In 1992 a young man Named Derek Redmond arrived at the 1992 Olympics Summer Games in Barcelona, determined to win a medal in the 400. The color of the medal was meaningless; he just wanted to win one just one. This is the same runner who had shattered the British 400 meter record at the age of 19. So when the 1992 games arrived, this was his time, his moment, and his stage, to show the world how good he was and who he was.The day of the race, Derek and his father who were very close reminisced about what it took for Derek to get to this point. They talk about ignoring past heartbreaks and failures and agree that no matter what happens, Derek has to finish the race. The stadium is packed with 65,000 fans, bracing themselves for one of sport's greatest and most exciting spectacles. The race begins and Redmond breaks from the pack and quickly seizes the lead. "Keep it up, keep it up," Jim says to himself.Down the backstretch, only 175 meters away from finishing, Redmond is a shoo-in to make the finals. Suddenly, he hears a pop. In his right hamstring. He pulls up lame, as if he had been shot."Oh, no," Jim says to himself. His face pales. His leg quivering, Redmond begins hopping on one leg, then slows down and falls to the track. As he lays on the track, clutching his right hamstring, a medical personnel unit runs toward him. At the same time, Jim Redmond, seeing his son in trouble, races down from the top row of the stands, sidestepping people, bumping into others. He has no credential to be on the track, but all he thinks about is getting to his son, to help him up. "I wasn't going to be stopped by anyone," he later tells the media.On the track, Redmond realizes his dream of an Olympic medal is gone. Tears run down his face. "All I could think was, 'I'm out of the Olympics -- again,'" he would say.As the medical crew arrives with a stretcher, Redmond tells them, "No, there's no way I'm getting on that stretcher. I'm going to finish my race."Then, in a moment that will live forever in the minds of millions, Redmond lifts himself to his feet, ever so slowly, and starts hobbling down the track. The other runners have finished the race, with Steve Lewis of the U.S. winning the contest in 44.50. Suddenly, everyone realizes that Redmond isn't dropping out of the race by hobbling off to the side of the track. No, he is actually continuing on one leg. He's going to attempt to hobble his way to the finish line. All by himself. All in the name of pride and heart.Slowly, the crowd, in total disbelief, rises and begins to roar. The roar gets louder and louder. Through the searing pain, Redmond hears the cheers, but "I wasn't doing it for the crowd," he would later say. "I was doing it for me. Whether people thought I was an idiot or a hero, I wanted to finish the race. I'm the one who has to live with it."One painful step at a time, each one a little slower and more painful than the one before, his face twisted with pain and tears, Redmond limps onward, and the crowd, many in tears, cheer him on.Suddenly, Jim Redmond finally gets to the bottom of the stands, leaps over the railing, avoids a security guard, and runs out to his son, with two security people chasing after him. "That's my son out there," he yells back to security, "and I'm going to help him."Finally, with Derek refusing to surrender and painfully limping along the track, Jim reaches his son at the final curve, about 120 meters from the finish, and wraps his arm around his waist."I'm here, son," Jim says softly, hugging his boy. "We'll finish together." Derek puts his arms around his father's shoulders and sobs.Together, arm in arm, father and son, with 65,000 people cheering, clapping and crying, finish the race, just as they vowed they would. A couple steps from the finish line, and with the crowd in an absolute frenzy, Jim releases the grip he has on his son, so Derek could cross the finish line by himself. Then he throws his arms around Derek again, both crying, along with everyone in the stands and on TV."I'm the proudest father alive," he tells the press afterwards, tears in his eyes. "I'm prouder of him than I would have been if he had won the gold medal. It took a lot of guts for him to do what he did." Now, some 17 years after the race, not many people remember who won that semi-final race or who even won the final. But, many still remember Derek Redmond. In those days and weeks and years when you just feel like throwing in the towel. When unforeseen circumstances build a wall between you and your dreams there is a hope. When failures lurks nearby and whispers of doubt cause confusion and fear to creep in and try to strangle the life out of your dreams remember that this is not the end because every day is new and we can start again. It’s not how you begin but how you finish be encourage this week because “You can and you will be all that you dream to be.”-Angela Short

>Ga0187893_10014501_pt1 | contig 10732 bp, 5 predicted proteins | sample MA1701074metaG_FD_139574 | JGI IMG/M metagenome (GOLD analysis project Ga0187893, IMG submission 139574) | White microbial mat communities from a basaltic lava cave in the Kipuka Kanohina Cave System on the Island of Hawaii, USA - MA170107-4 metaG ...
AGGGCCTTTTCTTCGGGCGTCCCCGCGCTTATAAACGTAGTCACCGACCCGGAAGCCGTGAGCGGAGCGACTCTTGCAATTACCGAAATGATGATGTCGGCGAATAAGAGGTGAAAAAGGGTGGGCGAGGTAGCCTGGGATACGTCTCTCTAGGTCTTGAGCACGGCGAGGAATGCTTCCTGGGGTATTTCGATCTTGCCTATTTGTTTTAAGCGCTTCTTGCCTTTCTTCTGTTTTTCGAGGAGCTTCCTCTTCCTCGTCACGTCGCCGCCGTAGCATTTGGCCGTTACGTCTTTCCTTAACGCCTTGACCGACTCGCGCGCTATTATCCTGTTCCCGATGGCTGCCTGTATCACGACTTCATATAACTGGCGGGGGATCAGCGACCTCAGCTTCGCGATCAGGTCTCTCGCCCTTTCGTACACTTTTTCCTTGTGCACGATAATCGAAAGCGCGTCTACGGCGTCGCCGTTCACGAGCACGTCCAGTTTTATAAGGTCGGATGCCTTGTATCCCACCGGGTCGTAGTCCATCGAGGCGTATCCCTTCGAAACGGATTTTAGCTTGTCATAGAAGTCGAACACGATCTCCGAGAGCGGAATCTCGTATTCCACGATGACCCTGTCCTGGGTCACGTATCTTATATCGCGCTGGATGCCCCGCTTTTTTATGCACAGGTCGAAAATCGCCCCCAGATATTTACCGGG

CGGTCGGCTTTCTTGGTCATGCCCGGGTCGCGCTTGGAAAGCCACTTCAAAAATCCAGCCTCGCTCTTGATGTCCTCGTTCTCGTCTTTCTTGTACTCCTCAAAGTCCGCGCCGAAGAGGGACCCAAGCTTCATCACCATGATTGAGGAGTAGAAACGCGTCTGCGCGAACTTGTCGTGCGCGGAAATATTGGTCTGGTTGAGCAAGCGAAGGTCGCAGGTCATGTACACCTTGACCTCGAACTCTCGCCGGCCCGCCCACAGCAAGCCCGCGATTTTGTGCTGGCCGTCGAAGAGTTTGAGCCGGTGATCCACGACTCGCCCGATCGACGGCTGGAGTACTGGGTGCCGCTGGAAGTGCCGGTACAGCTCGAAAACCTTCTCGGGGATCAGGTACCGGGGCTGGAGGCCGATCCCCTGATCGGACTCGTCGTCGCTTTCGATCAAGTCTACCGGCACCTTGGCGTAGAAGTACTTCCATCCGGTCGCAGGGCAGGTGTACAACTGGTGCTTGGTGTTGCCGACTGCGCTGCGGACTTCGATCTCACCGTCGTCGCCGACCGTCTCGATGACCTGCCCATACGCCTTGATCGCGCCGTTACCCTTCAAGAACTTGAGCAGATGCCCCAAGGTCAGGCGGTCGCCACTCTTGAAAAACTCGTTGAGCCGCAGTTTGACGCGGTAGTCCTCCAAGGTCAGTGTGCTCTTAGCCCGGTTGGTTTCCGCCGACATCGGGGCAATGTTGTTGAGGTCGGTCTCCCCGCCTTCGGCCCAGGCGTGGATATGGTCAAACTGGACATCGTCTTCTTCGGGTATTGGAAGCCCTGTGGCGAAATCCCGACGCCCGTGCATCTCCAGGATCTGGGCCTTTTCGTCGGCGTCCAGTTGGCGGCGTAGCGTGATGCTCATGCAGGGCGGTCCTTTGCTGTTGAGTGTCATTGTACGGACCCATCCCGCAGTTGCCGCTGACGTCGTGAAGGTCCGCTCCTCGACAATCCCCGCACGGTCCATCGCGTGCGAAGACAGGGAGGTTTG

Please take a moment and watch this inspiring clip!